I've made each sample in two very different fabrics, but you could use these fabrics vice versa with the patterns. The pink one is much more floppy and lighter weight french terry. It has a looser weave and a loopback. The minty one is thicker, has a fleecy back - it's more of a classic sweater fabric. Both these patterns are versatile and you could use each fabric for the other pattern.
Sizing and fit
My stella is a size 3 which going by the size chart matches my body measurements exactly but the pattern has 5 inches of positive ease at the bust so it has a looser feel.
The undercover hood is a XXS which is the size down from my body measurements correspond to (it was Meg our shop manager who made it) but it also has positive ease, so going by the size chart and finished measurements there is still 5 inches of ease in this one for me. At the fabric is more floppy I think it gives a fitted look. The hem band on the undercover hood also makes it more fitted at the hips, whereas the stella skims a bit more and is looser at the hip.
I really like both of these hoodies, but I think I have more of a preference for the Stella. I really like the drop sleeve shaping and prefer a 3 piece hood. For the hoodie tie, I cut a thin strip of the lining for my hood which works really well!
Smart/ casual jumper patterns - Papercut Kyoto and Sew House Seven Toaster Sweater
Style and options
The next two jumper patterns, I think, have more of a smarter look compared to the hoodies - but still as equally comfy and cosy!
The Kyoto (the maroon one) is a relaxed fit with a drop shoulder (like the stella) with a ruffle insert. You can choose to have short or long sleeves and with or without a hem band.
The Toaster actually has two quite different versions and the one pictured (in pale pink) is version 2. It is more fitted over the shoulders with a semi-high funnel neck, that then loosens off to a high low hem with a side vent.
In terms of difficulty, both as still straight forward, the kyoto is maybe a little bit easier but I think a lot of it would come down to your fabric choice and if you use a lighter weight one, that could make things more tricky.
Sizing and fit
For the Kyoto, I'm wearing a size XXS (it was Meg who made this one too), and like the undercover hood, going from my body measurements, I'm more suited to an XS. Having said that, the fit is really loose on this garment. There is 3 inches of ease built in at the bust, but due to the drop sleeve, it's quite baggy around the shoulder and under arm area.
There are a few blog reviews out there that highlight the length of the toaster is a little short at the front but I made no adjustments to mine. I usually always wear high waisted jeans and a vest so it wasn't a concern for me, but something to bear in mind if you like things a bit longer.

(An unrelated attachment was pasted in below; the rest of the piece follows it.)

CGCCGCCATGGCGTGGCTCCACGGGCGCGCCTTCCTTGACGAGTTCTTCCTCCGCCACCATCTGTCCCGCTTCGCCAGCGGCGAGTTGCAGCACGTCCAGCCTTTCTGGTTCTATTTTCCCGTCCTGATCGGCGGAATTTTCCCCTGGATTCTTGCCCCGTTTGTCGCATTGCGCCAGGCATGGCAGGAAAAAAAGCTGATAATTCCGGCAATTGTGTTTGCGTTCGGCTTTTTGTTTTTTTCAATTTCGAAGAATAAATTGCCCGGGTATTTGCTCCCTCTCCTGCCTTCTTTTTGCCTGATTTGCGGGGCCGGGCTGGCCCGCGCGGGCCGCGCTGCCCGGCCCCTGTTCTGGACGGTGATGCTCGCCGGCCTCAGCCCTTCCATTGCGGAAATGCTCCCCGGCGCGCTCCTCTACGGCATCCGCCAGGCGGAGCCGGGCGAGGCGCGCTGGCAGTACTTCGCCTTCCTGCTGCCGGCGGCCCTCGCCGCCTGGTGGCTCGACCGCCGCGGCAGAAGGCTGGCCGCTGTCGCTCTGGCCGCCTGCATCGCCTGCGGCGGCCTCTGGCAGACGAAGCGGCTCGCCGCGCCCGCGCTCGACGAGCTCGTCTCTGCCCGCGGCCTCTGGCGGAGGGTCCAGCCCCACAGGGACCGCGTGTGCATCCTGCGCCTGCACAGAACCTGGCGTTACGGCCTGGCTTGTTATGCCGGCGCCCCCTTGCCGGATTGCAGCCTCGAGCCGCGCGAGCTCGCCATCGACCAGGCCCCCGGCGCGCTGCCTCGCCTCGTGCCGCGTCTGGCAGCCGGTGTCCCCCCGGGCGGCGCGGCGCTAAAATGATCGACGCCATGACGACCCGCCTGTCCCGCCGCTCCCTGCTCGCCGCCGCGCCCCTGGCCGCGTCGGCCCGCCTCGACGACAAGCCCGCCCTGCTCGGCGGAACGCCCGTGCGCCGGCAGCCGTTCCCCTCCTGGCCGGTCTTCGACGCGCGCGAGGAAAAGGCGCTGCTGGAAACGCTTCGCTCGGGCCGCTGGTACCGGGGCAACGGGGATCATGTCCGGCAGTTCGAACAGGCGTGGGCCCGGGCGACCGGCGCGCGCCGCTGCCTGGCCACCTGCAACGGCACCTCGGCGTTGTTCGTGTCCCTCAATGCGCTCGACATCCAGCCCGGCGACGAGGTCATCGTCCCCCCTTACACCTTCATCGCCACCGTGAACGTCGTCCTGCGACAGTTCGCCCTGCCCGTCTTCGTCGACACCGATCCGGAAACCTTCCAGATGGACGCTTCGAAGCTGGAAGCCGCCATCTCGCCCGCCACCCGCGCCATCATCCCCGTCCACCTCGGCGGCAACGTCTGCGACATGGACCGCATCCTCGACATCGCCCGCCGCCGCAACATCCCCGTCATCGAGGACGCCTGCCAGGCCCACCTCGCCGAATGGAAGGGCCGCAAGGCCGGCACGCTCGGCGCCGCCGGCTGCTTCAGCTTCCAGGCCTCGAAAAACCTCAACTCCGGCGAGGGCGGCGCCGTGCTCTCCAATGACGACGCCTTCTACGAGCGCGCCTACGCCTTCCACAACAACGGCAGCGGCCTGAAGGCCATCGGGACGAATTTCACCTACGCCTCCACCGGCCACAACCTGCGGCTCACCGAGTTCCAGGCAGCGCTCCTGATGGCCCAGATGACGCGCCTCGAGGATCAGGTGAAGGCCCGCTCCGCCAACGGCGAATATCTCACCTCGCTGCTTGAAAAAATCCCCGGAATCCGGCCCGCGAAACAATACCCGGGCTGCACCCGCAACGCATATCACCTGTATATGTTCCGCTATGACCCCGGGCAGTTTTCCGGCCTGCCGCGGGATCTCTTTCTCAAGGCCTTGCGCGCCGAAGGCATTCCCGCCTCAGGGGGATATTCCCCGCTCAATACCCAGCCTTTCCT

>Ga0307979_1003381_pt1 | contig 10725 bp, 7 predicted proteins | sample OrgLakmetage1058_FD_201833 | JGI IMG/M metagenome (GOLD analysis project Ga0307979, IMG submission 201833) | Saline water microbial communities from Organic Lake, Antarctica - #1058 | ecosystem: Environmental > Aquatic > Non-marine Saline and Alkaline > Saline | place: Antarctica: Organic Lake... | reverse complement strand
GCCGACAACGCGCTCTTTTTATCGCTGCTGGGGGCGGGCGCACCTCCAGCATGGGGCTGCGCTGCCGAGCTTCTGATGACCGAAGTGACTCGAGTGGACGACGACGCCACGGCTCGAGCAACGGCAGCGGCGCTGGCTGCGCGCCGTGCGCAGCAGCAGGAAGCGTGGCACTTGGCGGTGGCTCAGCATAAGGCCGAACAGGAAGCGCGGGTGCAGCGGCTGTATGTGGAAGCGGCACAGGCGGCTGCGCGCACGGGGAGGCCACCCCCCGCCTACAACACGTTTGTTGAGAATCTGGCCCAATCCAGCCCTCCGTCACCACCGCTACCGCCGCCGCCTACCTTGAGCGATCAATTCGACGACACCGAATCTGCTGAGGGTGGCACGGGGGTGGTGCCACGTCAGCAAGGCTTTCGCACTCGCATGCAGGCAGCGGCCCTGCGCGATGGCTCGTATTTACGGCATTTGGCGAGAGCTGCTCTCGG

The high-low hem and side vent is my favourite feature of the top!
Top fabric picks
For the kyoto we used our maroon loopback jersey modal which has beautiful drape and movement and the pattern itself recommends a light to medium weight stretch fabric. For me, I think fabric choice is key for this kind of style. It's loose and baggy under the arms and if the fabric is too thick it will feel bulky and the ruffles will stick out a lot so the modal is a great choice.
The toaster has lots of fabric options, just take note of the minimum 20% stretch needed. This will be so you can successfully get it on/off over your head! Opt for something more light weight, a bit like the Atelier Brunette french terry that I used, and the neckline will fall into a delicate cowl. Use something heavier with more structure and the neckline will stand up more and hold its shape. Both options would look nice, it just depends what look you prefer!
Neat and fitted jumper patterns - Deer and Doe Ondee and Seamwork Astoria
Style and options
The next two options are both more closely fitting and have a cropped style.
The Ondee (the bright turquoise one) is comes with short or long sleeve options (my version is in-between 3/4 length) and either a scoop neck or contrasting collar.
The Astoria (which is only available as a PDF pattern in this link) also has two sleeve lengths with a higher wider neckline. My minty green version has been lengthened!
I think both these patterns are straightforward, probably the neckband is the most tricky part (or the collar if you choose that version).
Sizing and fit